The Good Parents by Joan London
This accomplished novel starts off as the story of eighteen year old Maya de Jong, a girl from Western Australia who escapes the country to get a job in Melbourne. She works for Maynard Flynn, a slightly shady businessman, and it’s not long before they embark on an affair. His wife is dying of cancer, and Maya can give him the attention he needs, indeed she becomes rather infatuated with him, (we of course know he’s taking advantage of her good nature).
Jacob and Toni, her parents, come to Melbourne to stay with her for a holiday as arranged, but find her gone. Her flatmate can’t help; the office is empty and Maynard and Maya have disappeared. They begin to search for Maya, and this forces them to comtemplate their lives – their own experiences of growing up and flying the nest…
Toni, while young, was married to a shady yet enigmatic businessman herself – playing the role of Cy Fisher’s arm candy. When hippyish Jacob appears, she takes her chance to escape Cy’s control, and runs away with him – so romantic, yet more so a practical choice for the father of her children.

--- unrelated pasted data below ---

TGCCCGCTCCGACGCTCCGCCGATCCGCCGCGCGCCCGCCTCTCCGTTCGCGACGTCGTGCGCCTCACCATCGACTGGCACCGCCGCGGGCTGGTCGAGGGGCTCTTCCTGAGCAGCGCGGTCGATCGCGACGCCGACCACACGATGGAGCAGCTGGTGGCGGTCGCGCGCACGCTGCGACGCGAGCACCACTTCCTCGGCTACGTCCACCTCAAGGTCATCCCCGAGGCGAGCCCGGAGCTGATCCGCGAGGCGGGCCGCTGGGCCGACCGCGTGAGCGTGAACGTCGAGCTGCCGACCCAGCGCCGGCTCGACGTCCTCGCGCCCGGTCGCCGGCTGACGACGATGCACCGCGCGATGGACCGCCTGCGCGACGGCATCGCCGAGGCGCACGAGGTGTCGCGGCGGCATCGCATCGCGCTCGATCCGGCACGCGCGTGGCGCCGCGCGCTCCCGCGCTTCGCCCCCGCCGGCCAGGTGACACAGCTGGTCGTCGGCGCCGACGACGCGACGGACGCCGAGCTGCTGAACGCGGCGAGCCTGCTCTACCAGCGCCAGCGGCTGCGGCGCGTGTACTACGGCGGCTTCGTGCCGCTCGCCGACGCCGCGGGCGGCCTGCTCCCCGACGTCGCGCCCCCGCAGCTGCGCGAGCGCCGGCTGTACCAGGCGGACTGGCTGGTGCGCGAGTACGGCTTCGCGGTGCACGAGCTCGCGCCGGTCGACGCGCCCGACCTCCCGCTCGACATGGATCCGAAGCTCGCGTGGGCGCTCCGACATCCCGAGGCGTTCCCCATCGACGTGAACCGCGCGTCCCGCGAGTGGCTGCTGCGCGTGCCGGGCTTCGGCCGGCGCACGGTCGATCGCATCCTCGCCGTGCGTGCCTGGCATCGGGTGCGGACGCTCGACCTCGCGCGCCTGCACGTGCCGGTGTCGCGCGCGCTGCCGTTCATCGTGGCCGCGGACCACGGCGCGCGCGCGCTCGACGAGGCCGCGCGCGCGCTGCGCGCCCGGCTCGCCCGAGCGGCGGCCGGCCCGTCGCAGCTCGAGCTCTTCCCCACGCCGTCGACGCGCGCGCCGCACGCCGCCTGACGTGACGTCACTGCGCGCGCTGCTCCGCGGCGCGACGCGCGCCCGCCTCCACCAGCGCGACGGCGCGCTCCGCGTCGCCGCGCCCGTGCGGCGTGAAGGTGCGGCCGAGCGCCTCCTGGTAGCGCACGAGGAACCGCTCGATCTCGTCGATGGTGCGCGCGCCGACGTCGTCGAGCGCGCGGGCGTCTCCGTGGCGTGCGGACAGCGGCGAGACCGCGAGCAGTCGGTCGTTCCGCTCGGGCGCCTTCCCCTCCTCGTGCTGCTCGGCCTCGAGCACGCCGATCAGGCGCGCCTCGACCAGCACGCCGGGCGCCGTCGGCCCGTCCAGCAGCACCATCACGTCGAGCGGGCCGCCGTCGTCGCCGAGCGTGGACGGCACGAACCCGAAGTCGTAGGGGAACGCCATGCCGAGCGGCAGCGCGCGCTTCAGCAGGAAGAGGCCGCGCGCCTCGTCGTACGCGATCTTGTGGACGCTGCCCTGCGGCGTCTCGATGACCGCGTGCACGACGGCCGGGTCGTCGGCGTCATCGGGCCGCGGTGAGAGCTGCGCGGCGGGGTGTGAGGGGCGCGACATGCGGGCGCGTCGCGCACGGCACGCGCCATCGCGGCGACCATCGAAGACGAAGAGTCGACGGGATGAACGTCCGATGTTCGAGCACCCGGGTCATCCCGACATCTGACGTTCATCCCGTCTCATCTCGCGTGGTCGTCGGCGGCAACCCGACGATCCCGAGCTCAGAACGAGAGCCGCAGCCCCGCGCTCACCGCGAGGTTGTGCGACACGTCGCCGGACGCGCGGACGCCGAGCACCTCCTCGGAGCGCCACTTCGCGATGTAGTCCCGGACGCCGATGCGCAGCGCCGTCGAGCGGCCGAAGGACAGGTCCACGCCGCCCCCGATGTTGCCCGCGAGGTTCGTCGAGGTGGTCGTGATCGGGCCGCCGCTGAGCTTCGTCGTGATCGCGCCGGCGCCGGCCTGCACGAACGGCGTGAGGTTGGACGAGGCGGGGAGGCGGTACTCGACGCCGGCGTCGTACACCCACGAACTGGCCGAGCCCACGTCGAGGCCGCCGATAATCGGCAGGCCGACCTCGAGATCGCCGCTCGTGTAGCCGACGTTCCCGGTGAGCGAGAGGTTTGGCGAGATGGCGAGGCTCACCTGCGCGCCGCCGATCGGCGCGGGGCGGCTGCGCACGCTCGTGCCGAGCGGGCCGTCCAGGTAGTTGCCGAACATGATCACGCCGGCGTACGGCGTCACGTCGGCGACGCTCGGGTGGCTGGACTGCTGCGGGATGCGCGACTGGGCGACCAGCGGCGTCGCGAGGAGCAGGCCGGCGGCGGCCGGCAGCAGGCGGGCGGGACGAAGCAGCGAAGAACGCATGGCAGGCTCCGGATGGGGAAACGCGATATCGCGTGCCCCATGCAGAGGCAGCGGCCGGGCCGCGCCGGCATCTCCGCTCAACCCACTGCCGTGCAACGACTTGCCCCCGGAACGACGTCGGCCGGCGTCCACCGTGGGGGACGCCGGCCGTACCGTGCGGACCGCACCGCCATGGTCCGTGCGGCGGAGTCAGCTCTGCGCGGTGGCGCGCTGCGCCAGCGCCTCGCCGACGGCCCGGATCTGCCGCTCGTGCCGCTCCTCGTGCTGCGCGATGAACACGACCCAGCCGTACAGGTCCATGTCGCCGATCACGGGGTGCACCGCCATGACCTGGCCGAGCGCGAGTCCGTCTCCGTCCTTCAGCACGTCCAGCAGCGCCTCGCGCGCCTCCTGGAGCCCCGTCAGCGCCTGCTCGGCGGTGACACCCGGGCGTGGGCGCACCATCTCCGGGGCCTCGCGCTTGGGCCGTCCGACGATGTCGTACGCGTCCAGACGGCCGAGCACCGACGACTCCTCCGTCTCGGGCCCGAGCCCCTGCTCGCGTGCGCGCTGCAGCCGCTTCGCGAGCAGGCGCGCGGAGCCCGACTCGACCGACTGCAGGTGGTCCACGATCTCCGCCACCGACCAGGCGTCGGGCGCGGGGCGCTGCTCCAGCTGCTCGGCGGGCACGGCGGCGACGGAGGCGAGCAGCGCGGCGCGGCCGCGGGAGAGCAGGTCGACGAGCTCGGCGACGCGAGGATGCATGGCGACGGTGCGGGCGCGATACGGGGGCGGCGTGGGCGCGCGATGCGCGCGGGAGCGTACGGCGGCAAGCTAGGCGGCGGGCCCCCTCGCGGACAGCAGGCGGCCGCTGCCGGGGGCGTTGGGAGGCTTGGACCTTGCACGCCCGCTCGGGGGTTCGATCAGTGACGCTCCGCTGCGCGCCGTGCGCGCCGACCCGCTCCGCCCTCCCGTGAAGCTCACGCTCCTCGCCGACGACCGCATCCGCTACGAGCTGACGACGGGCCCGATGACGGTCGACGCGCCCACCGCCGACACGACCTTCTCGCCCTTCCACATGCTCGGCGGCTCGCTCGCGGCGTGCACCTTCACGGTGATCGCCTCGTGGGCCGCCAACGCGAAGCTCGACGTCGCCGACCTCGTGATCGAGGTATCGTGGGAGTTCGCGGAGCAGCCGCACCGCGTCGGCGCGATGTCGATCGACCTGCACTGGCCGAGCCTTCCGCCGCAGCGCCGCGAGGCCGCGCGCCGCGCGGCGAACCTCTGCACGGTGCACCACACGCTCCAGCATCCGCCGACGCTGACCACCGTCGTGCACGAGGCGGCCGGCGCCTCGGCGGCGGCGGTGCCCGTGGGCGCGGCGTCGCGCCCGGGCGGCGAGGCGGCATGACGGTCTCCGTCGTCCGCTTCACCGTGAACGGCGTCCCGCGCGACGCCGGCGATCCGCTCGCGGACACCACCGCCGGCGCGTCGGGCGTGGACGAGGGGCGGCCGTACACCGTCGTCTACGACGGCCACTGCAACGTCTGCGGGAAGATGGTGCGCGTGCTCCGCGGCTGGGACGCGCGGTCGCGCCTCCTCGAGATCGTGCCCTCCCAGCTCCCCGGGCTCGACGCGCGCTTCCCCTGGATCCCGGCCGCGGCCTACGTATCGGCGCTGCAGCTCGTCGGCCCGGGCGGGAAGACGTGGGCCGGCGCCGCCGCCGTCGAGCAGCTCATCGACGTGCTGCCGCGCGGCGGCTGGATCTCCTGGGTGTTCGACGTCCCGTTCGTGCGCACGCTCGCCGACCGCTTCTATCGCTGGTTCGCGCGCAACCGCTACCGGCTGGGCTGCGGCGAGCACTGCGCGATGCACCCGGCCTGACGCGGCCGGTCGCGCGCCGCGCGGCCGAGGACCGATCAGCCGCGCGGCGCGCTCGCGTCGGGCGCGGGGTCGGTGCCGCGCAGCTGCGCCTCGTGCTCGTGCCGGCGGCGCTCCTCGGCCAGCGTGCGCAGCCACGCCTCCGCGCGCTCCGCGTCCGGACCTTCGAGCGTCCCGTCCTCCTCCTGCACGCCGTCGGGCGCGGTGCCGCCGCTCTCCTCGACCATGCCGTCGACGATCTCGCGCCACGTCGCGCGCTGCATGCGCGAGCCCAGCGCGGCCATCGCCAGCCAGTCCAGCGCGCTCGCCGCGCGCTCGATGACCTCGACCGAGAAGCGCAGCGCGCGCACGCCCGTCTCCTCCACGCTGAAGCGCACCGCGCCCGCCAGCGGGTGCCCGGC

Back in the present, Jacob’s sister Kitty is dispatched to look after Maya’s younger brother Magnus, and bonds with their neighbour Carlos who has family problems of his own. Jacob and Toni though, are finding the searching and waiting in Melbourne hard, especially after Jacob manages to injure his leg. Toni has to get out, while Jacob, always the slacker, is content to stay in the flat and get to know the aloof Cecile – a Malayan who was adopted as a child by an Australian couple.
This is a very thoughtful novel, observing the relationships of all involved through the magnifying glass of lives lived. I found it rather wistful, yet I could sense Toni and Jacob’s frustrations with life, with their wayward daughter who is causing them such heartache. Whereas Magnus who is happy to be a homebody, and his Aunt Kitty provided an engaging and happy counterpoint. Although we never really find out what Maya did while away, things do get resolved, but many questions go unanswered – as there is still much living to be done after the novel ends.
London’s previous novel – Gilgamesh, her first, about a woman’s search for the father of her child, was much lauded, and I will definitely be looking out for that after reading The Good Parents. (8/10)